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Jesse West planned to profit from crime ring
Jesse Blue West was making plans to buy a new truck and take a Mexican vacation following his $32,000 payment for participating in a "big score" with a criminal organization.
What he didn't know until after his arrest in March 2007 was that the criminal organization was fake – part of a "Mr. Big" sting operated by undercover police officers.
The sting was conducted in late 2006 and early 2007 to determine what, if any, role West had played in the 2005 murder of 14-year-old Chelsey Acorn of Abbotsford.
West's trial for first-degree murder is currently underway in B.C. Supreme Court in Chilliwack.
The lead investigator in the sting, who cannot be named due to a publication ban, testified last week that West was paid sums of $250 to $1,500 to perform small jobs for the "criminal organization."
These tasks included delivering bags of cash to designated people and agreeing to fake an alibi for a member of the crew who was in trouble with the law.
West, 61, was also exposed to large amounts of cash – in one instance, he was told the sum was $300,000 – during payments from supposed investors in the crime ring.
The undercover officer said West was led to believe, over several weeks, that he was an integral part of the organization and had a lucrative future.
"You are a loyal servant of the boss. You have exhibited honesty, loyalty and dependability," the officer told West during one discussion.
West was present when $32,000 was placed in a safety deposit box in his name. He was told he would receive the key to the funds once he completed his involvement in the "big score."
West made plans to purchase a new vehicle – a Chevy Avalanche truck – and talked about taking a vacation to Mexico or Tahiti.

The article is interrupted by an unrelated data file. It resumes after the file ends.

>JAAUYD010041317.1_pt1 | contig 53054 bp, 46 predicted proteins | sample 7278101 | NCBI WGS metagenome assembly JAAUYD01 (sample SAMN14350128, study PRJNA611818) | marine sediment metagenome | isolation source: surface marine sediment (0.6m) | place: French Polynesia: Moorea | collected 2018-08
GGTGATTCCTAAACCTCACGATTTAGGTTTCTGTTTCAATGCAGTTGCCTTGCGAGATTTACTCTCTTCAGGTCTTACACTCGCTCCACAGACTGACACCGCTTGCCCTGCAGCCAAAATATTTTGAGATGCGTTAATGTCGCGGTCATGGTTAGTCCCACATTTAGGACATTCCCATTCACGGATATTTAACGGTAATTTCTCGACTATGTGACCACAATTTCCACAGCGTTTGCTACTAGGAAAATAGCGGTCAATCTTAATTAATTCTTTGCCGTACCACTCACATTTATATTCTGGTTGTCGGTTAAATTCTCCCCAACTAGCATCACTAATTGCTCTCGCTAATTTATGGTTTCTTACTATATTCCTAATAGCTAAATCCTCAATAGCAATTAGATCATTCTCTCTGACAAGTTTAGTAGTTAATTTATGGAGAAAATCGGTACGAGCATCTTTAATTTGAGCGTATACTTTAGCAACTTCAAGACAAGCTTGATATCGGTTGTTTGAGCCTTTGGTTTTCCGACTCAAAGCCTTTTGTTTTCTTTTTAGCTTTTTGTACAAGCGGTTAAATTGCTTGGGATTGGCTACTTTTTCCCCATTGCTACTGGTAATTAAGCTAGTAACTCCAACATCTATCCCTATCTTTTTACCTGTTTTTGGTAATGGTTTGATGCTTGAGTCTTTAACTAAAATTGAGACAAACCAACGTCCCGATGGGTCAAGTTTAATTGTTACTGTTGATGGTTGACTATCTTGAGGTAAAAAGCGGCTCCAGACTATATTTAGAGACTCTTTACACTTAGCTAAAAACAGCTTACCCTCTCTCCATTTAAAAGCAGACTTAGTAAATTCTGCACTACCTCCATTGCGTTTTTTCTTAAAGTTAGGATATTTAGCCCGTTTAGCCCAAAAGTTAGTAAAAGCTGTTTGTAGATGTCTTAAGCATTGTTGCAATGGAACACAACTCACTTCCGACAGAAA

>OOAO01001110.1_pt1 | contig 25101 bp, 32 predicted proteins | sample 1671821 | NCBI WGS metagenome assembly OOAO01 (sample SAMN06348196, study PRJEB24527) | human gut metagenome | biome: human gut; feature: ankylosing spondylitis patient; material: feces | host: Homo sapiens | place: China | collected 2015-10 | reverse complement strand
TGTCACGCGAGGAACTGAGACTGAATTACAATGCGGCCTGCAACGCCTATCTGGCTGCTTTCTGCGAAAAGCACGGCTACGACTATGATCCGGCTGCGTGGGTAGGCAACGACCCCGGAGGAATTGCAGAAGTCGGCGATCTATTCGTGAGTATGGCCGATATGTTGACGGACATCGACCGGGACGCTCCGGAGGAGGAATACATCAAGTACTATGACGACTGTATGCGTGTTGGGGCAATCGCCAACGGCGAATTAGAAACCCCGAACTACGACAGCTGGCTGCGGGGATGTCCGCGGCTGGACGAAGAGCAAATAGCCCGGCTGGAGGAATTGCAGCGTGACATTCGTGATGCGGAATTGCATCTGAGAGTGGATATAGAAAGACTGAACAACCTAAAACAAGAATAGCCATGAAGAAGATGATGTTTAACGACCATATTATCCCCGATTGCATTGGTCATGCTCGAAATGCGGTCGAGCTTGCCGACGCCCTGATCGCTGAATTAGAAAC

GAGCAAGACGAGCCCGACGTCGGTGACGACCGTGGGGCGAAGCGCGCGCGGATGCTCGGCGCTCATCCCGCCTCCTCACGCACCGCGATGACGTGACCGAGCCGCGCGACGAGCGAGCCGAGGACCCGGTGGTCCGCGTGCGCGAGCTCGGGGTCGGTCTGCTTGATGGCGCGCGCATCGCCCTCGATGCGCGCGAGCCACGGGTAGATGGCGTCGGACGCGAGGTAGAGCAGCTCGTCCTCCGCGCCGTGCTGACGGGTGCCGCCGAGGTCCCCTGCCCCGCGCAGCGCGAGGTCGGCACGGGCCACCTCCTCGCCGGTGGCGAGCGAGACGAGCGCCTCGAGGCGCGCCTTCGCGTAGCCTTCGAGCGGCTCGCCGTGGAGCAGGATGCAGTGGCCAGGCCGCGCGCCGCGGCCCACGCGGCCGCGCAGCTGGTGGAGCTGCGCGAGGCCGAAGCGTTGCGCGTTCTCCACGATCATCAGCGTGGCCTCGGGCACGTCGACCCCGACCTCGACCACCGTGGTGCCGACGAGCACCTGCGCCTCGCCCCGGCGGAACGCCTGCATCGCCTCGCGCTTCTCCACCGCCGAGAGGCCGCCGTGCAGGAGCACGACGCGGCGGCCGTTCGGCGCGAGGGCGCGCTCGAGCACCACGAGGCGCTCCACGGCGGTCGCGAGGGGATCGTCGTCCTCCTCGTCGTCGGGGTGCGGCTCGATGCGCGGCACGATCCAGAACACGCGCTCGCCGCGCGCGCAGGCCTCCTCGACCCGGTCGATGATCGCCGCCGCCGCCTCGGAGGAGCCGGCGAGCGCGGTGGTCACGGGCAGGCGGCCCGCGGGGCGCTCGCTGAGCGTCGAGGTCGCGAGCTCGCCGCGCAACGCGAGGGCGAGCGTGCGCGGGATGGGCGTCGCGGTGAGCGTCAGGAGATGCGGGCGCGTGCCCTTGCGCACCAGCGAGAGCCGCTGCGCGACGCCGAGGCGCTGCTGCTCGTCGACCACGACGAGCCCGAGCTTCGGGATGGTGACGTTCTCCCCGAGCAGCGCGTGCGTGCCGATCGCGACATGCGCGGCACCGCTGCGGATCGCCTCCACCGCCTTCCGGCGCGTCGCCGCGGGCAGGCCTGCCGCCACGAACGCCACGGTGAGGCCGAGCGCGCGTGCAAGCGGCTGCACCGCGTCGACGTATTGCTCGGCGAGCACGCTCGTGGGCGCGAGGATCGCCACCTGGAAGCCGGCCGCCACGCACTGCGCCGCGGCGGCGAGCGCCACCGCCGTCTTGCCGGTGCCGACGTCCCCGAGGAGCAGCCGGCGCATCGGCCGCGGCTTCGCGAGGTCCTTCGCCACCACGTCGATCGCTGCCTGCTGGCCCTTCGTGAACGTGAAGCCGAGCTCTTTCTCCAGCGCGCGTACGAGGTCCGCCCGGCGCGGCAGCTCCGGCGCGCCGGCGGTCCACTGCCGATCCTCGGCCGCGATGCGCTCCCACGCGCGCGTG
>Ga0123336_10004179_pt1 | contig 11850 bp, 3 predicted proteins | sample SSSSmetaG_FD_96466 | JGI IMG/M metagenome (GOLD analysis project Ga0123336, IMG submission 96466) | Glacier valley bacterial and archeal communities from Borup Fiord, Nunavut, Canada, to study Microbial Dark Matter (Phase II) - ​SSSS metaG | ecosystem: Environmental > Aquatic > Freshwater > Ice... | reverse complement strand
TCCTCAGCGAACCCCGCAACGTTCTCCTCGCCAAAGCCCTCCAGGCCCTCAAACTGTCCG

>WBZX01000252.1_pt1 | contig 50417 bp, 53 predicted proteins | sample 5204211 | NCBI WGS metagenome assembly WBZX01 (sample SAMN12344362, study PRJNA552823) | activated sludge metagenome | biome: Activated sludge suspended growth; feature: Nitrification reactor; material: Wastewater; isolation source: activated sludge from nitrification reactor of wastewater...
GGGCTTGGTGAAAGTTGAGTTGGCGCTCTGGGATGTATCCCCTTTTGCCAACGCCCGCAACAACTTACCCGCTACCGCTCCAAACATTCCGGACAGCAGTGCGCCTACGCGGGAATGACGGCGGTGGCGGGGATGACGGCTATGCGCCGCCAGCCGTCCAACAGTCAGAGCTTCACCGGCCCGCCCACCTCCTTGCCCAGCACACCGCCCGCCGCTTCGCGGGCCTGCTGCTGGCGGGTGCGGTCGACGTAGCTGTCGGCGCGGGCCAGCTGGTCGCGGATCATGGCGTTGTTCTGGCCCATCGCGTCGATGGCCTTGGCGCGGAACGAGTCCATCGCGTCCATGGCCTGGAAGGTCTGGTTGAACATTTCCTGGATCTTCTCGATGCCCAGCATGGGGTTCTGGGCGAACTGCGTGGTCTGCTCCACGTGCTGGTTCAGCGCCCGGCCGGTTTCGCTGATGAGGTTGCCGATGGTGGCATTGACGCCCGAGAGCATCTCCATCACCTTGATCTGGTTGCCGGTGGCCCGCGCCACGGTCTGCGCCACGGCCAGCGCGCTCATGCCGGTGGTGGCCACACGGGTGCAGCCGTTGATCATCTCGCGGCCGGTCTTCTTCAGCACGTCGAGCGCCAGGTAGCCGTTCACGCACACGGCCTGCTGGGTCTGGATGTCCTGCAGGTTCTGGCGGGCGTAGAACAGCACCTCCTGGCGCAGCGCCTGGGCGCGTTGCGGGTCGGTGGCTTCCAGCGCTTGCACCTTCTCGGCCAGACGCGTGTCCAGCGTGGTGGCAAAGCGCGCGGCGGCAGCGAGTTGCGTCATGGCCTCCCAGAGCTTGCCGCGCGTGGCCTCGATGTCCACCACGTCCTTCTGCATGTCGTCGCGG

"The impression was being left that if you belong to this group and make your way to the top, you spend time in Mexico staying in fancy resorts," said defence lawyer Brian Coleman during his cross examination of the undercover officer.
West eventually met with "Mr. Big" on March 10, 2007, the details of which are expected to be revealed in court this week. The officer testified that he prepped West for the meeting by saying that if the boss asks him any questions, he probably already knows the answers, and West should tell the truth.
It is alleged that West confessed to Acorn's murder during that meeting.
Acorn was reported missing in June 2005, and her remains were found in a shallow grave by hikers near the Carolin Mines exit off the Coquihalla Highway outside of Hope in April 2006.
It is believed she was murdered sometime in the fall of 2005.
West and his son, Dustin Moir, were both charged with first-degree murder – based largely on evidence from the Mr. Big investigation. Both went on trial in November 2009, but West's proceedings were severed from Moir's two months later. Moir was convicted in February 2010 and received a life sentence with no parole eligibility for 25 years.
During those proceedings, it was revealed that Acorn had been choked to death and buried naked in a shallow grave. Her head had been crushed by a large rock.